I started backcountry skiing only this winter. The ski season ended abruptly when the Coronavirus closed the resorts, but the gorgeous snow-covered mountains were still there. Backcountry skiing aka alpine touring aka skinning up requires a different set of equipment than that used when riding lifts. Here I’ll give you a brief introduction to backcountry skiing. 

Backcountry skiing involves hiking up the hill before skiing down. Ski touring bindings allow you to have your heel free when climbing. Also “skins” are required. One side of skins has one directional carpet-like fabric and the other side sticks to the base of your skis. The fabric allows you to slide forward while climbing but keeps you from slipping backward. You remove the skins when you’re ready to ski downhill. A 2-hour backcountry outing might only include one run or two runs because you “earn your turns”. After climbing for an hour, skiing down might take only 5 minutes. 

The boots, bindings and skis are slightly different from resort skis. Touring skis are lighter, thinner, wider, and longer which is especially helpful for “floatation” when skiing in powder snow. The bindings have two settings: (1) the heel of your foot is free while climbing (2) both your toe and heel are attached to the ski while skiing downhill. 

While climbing:

The heel binding is not attached as in this photo below. The skins are on, the boot buckles are loose, and my jacket and hat are in my backpack. All zippers are open because I’m sweating from the exertion of climbing. 

While skiing downhill: 

The skins are in my backpack. Both toe and heel bindings are attached, and my boots are buckled tight.

Here are the items I purchased for my inbound backcountry adventures

  • Skis – Blizzard Zero G 105 in 172 cm
  • Lange XT Free 110W low volume ski boots in 23.5
  • Salomon S/Lab Shift MNC Ski Bindings 
  • Black Diamond Ultralite Mix STS Climbing Skins in 110mm Dark Grey 110

Regular fixed-length ski poles are OK, but adjustable, light-weight poles have advantages.

The backpack is helpful for carrying your skins, water, snacks and extra layers. When in the backcountry where avalanches are possible, a probe, shovel, and beacon are essential.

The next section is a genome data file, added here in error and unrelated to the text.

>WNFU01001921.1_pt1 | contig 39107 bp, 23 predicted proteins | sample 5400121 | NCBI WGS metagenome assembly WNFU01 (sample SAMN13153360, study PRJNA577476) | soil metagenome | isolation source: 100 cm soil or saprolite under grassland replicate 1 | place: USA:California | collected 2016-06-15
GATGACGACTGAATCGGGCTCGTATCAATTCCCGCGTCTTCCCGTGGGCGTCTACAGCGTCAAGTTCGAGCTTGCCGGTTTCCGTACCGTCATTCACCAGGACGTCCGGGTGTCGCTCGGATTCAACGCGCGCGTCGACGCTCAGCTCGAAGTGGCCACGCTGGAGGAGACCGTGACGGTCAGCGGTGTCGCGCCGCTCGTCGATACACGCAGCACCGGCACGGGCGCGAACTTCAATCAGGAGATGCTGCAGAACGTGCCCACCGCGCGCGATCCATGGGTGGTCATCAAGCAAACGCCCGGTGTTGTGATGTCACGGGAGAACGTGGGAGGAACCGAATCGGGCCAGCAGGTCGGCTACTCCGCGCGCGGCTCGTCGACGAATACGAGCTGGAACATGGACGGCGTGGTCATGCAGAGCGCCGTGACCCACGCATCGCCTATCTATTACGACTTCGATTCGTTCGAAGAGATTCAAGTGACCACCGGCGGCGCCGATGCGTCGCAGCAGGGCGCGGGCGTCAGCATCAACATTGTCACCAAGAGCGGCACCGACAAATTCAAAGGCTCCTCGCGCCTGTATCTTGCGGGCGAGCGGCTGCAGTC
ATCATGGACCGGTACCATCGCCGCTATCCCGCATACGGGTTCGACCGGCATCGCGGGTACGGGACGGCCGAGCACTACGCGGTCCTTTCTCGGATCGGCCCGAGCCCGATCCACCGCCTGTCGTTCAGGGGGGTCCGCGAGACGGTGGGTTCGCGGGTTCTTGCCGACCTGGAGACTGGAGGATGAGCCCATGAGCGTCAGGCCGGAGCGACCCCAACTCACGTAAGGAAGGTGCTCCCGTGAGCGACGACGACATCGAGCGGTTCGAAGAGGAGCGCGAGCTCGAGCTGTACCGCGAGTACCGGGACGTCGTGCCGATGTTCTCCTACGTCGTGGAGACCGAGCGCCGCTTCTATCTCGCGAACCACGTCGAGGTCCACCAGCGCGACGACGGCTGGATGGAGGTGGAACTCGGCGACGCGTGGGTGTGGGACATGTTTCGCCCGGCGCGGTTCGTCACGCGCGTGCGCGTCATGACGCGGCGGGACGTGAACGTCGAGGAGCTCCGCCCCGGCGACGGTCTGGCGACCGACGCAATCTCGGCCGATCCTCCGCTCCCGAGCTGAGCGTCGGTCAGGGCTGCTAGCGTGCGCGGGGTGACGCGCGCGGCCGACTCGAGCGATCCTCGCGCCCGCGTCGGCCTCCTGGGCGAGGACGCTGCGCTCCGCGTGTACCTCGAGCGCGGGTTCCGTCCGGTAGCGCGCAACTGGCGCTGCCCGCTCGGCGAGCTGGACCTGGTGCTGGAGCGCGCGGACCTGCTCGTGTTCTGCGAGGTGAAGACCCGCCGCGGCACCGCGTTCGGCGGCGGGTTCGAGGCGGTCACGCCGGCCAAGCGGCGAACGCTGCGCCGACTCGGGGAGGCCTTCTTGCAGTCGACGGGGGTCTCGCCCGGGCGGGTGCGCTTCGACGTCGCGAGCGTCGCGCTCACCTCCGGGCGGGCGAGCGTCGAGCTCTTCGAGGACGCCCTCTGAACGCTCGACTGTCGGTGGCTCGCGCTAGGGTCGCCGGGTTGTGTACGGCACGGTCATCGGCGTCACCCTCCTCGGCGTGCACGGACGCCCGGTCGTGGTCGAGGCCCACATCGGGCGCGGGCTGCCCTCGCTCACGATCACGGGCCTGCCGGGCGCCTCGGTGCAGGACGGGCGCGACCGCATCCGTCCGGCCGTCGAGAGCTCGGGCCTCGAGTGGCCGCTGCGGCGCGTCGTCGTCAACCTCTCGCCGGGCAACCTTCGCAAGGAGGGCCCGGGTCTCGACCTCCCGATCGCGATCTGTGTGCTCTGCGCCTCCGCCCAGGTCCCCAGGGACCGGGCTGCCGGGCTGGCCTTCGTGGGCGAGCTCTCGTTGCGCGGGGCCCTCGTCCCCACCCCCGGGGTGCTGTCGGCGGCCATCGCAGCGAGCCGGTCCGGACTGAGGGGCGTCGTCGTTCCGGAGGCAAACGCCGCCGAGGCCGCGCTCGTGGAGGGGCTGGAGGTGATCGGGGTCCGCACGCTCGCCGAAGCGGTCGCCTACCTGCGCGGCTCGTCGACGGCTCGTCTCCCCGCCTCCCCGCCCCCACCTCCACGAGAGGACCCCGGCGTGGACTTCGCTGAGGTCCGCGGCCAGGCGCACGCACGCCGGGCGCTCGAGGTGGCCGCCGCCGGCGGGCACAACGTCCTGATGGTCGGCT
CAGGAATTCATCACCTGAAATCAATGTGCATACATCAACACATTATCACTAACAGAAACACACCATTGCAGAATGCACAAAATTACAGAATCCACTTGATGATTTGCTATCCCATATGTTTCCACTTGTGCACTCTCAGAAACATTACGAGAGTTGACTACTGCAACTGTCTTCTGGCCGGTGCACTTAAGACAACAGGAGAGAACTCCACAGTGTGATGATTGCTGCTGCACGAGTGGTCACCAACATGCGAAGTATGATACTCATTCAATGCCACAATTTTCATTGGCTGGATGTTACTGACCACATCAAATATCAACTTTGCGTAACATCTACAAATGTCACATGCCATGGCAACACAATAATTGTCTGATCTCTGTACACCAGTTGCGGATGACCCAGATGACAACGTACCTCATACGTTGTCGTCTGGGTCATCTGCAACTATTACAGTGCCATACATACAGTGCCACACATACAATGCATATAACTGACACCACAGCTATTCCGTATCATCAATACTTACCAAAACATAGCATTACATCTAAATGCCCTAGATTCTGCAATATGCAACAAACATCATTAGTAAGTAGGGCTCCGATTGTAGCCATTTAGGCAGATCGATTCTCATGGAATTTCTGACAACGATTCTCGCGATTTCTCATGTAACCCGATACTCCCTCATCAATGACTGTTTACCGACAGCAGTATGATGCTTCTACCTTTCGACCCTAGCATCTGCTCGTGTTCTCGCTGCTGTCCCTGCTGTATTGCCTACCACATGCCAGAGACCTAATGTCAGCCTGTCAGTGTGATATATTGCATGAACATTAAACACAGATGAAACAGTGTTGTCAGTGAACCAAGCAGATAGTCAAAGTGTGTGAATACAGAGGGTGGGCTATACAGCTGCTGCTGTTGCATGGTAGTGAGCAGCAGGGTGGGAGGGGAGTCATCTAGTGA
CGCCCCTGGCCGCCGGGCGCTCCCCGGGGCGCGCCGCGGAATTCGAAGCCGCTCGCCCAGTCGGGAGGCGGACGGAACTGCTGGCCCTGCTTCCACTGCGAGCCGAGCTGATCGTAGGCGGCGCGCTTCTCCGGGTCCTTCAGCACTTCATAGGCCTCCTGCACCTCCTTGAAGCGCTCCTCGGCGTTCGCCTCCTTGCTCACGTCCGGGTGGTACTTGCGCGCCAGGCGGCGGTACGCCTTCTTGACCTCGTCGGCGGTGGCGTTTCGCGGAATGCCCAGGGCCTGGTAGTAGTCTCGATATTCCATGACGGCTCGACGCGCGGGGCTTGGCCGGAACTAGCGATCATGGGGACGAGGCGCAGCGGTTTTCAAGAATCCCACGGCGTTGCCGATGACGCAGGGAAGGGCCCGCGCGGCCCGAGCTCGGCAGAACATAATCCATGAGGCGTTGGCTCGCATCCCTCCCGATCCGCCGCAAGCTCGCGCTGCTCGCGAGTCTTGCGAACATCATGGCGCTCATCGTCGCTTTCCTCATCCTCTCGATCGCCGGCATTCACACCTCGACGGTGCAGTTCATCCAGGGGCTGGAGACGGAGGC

Inbound versus backcountry

Inbound means that the skiers climb up and ski down within the borders of the resort. It’s a good place to learn because avalanche risk is low, there are facilities, and runs are monitored by the ski patrol and are usually groomed. 

Backcountry means an unmonitored area where there are no facilities, ski patrol or ski lifts. Backcountry skiers operate at their own risk, and I’m not one of those…yet. Maybe next winter. I have done cat skiing and heliskiing. You can read about my adventures. LINK COMING

Backcountry skiing has been my savior and centering activity during the quarantine. I kept a good social distance and rarely saw 2 to 4 other other people all day. 

To me, being in the arms of mother nature is so empowering. Looking out on a mountain panorama makes me feel insignificant yet connected to the “big picture” at the same time. The minor troubles of my life seem to vanish. It’s easier to feel powerful and in control on the groomed runs of a resort. In the wild backcountry, I feel more humble and small. 

Would you like to join me in a ski retreat adventure? We offer custom trips in Chile and Park City, I’d be happy to discuss your wants and plan your upcoming memories together. Contact me for your custom ski/snowboard trips here.

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